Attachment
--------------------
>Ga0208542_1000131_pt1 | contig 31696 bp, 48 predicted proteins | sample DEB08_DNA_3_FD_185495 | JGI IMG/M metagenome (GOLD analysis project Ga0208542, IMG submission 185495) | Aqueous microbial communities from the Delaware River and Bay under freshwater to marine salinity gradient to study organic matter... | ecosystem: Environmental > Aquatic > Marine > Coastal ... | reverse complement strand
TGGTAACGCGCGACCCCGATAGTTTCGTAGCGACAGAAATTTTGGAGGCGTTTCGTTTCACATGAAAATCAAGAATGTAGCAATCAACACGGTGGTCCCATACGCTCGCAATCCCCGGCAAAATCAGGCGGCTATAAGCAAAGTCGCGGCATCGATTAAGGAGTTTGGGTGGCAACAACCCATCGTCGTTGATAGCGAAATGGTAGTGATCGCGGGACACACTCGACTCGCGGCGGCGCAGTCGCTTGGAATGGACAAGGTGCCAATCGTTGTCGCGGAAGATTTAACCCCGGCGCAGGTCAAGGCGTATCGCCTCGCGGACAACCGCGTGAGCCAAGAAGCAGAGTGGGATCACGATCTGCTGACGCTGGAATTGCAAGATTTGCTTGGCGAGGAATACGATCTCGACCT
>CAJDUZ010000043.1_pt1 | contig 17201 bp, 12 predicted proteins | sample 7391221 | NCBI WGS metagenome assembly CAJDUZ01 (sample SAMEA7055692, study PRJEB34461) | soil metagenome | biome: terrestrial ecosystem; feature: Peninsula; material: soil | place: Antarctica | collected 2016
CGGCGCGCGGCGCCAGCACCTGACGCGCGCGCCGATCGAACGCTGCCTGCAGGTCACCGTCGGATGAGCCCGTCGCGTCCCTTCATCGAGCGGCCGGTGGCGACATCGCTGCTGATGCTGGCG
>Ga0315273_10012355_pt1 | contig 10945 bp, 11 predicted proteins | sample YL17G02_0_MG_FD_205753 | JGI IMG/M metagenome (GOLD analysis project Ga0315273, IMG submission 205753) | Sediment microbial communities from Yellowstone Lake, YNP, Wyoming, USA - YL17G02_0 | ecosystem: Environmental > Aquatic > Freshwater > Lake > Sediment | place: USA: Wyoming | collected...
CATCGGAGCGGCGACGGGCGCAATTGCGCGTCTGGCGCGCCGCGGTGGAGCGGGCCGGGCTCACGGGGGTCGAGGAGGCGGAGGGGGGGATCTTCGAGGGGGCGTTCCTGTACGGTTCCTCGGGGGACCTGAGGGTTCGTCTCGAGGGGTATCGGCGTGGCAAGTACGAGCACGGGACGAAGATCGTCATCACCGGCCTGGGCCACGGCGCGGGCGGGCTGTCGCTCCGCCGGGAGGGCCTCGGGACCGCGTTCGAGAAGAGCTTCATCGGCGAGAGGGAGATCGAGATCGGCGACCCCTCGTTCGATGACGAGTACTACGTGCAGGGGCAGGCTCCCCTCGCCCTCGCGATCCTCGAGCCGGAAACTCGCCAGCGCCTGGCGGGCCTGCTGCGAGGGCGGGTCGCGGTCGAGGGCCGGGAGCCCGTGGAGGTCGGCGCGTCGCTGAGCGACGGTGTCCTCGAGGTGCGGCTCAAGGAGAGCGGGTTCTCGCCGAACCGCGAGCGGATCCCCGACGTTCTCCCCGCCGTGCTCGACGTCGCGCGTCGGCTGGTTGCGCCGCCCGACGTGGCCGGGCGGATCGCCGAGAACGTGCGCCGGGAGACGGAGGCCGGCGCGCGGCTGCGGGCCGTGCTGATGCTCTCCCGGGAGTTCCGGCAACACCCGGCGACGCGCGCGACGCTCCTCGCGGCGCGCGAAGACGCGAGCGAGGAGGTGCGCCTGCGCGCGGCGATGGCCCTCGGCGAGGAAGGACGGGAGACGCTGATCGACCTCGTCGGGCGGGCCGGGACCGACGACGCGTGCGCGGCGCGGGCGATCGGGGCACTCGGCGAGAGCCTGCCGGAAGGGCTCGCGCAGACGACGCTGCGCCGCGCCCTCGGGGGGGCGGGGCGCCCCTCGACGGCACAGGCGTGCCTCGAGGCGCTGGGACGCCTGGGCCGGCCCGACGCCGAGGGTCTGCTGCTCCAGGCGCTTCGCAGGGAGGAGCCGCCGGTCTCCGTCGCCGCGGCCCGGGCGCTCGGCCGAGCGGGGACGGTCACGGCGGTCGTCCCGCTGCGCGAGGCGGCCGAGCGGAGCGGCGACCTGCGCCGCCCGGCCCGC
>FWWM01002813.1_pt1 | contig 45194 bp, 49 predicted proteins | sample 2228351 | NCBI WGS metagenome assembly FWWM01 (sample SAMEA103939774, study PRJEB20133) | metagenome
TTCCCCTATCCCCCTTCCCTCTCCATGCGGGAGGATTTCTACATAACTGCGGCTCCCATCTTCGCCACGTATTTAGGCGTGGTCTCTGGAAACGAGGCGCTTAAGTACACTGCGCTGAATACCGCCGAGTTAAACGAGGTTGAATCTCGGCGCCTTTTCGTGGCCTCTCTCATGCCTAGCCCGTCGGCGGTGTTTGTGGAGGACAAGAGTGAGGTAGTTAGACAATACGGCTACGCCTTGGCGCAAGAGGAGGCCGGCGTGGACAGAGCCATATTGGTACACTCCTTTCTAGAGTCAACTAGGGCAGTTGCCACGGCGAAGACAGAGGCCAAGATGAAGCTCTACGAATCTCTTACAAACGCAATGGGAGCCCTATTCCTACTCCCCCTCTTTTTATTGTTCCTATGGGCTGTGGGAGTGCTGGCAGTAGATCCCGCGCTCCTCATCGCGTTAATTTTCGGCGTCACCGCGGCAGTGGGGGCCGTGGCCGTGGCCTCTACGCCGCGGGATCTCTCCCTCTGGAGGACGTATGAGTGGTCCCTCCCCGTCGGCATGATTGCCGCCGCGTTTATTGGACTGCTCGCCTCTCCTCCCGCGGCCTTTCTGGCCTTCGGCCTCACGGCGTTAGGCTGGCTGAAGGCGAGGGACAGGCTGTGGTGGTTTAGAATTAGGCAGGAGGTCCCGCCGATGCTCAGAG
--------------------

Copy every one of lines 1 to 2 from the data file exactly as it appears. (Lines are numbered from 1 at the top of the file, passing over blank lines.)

>Ga0208542_1000131_pt1 | contig 31696 bp, 48 predicted proteins | sample DEB08_DNA_3_FD_185495 | JGI IMG/M metagenome (GOLD analysis project Ga0208542, IMG submission 185495) | Aqueous microbial communities from the Delaware River and Bay under freshwater to marine salinity gradient to study organic matter... | ecosystem: Environmental > Aquatic > Marine > Coastal ... | reverse complement strand
TGGTAACGCGCGACCCCGATAGTTTCGTAGCGACAGAAATTTTGGAGGCGTTTCGTTTCACATGAAAATCAAGAATGTAGCAATCAACACGGTGGTCCCATACGCTCGCAATCCCCGGCAAAATCAGGCGGCTATAAGCAAAGTCGCGGCATCGATTAAGGAGTTTGGGTGGCAACAACCCATCGTCGTTGATAGCGAAATGGTAGTGATCGCGGGACACACTCGACTCGCGGCGGCGCAGTCGCTTGGAATGGACAAGGTGCCAATCGTTGTCGCGGAAGATTTAACCCCGGCGCAGGTCAAGGCGTATCGCCTCGCGGACAACCGCGTGAGCCAAGAAGCAGAGTGGGATCACGATCTGCTGACGCTGGAATTGCAAGATTTGCTTGGCGAGGAATACGATCTCGACCT